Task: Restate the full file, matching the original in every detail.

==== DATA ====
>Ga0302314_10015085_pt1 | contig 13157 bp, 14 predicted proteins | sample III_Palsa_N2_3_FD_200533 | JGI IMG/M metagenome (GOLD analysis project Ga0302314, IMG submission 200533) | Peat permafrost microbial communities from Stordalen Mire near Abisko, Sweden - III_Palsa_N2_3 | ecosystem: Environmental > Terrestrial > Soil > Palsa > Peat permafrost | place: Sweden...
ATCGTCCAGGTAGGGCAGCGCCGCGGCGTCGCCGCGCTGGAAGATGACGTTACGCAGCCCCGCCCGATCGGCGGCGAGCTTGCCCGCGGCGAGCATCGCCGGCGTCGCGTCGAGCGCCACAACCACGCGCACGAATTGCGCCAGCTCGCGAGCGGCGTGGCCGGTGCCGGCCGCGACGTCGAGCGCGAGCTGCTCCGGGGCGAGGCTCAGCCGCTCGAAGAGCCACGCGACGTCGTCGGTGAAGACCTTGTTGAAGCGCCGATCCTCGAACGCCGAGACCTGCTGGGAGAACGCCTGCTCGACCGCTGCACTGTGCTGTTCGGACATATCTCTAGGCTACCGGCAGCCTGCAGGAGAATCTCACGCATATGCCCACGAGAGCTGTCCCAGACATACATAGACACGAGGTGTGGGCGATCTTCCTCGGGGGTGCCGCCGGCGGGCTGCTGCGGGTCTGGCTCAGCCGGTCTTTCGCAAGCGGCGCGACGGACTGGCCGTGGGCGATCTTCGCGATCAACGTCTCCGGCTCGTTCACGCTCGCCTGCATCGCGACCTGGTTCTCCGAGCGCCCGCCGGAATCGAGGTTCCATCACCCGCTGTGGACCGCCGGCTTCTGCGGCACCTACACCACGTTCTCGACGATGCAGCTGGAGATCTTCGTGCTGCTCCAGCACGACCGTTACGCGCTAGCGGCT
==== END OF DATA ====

>Ga0302314_10015085_pt1 | contig 13157 bp, 14 predicted proteins | sample III_Palsa_N2_3_FD_200533 | JGI IMG/M metagenome (GOLD analysis project Ga0302314, IMG submission 200533) | Peat permafrost microbial communities from Stordalen Mire near Abisko, Sweden - III_Palsa_N2_3 | ecosystem: Environmental > Terrestrial > Soil > Palsa > Peat permafrost | place: Sweden...
ATCGTCCAGGTAGGGCAGCGCCGCGGCGTCGCCGCGCTGGAAGATGACGTTACGCAGCCCCGCCCGATCGGCGGCGAGCTTGCCCGCGGCGAGCATCGCCGGCGTCGCGTCGAGCGCCACAACCACGCGCACGAATTGCGCCAGCTCGCGAGCGGCGTGGCCGGTGCCGGCCGCGACGTCGAGCGCGAGCTGCTCCGGGGCGAGGCTCAGCCGCTCGAAGAGCCACGCGACGTCGTCGGTGAAGACCTTGTTGAAGCGCCGATCCTCGAACGCCGAGACCTGCTGGGAGAACGCCTGCTCGACCGCTGCACTGTGCTGTTCGGACATATCTCTAGGCTACCGGCAGCCTGCAGGAGAATCTCACGCATATGCCCACGAGAGCTGTCCCAGACATACATAGACACGAGGTGTGGGCGATCTTCCTCGGGGGTGCCGCCGGCGGGCTGCTGCGGGTCTGGCTCAGCCGGTCTTTCGCAAGCGGCGCGACGGACTGGCCGTGGGCGATCTTCGCGATCAACGTCTCCGGCTCGTTCACGCTCGCCTGCATCGCGACCTGGTTCTCCGAGCGCCCGCCGGAATCGAGGTTCCATCACCCGCTGTGGACCGCCGGCTTCTGCGGCACCTACACCACGTTCTCGACGATGCAGCTGGAGATCTTCGTGCTGCTCCAGCACGACCGTTACGCGCTAGCGGCT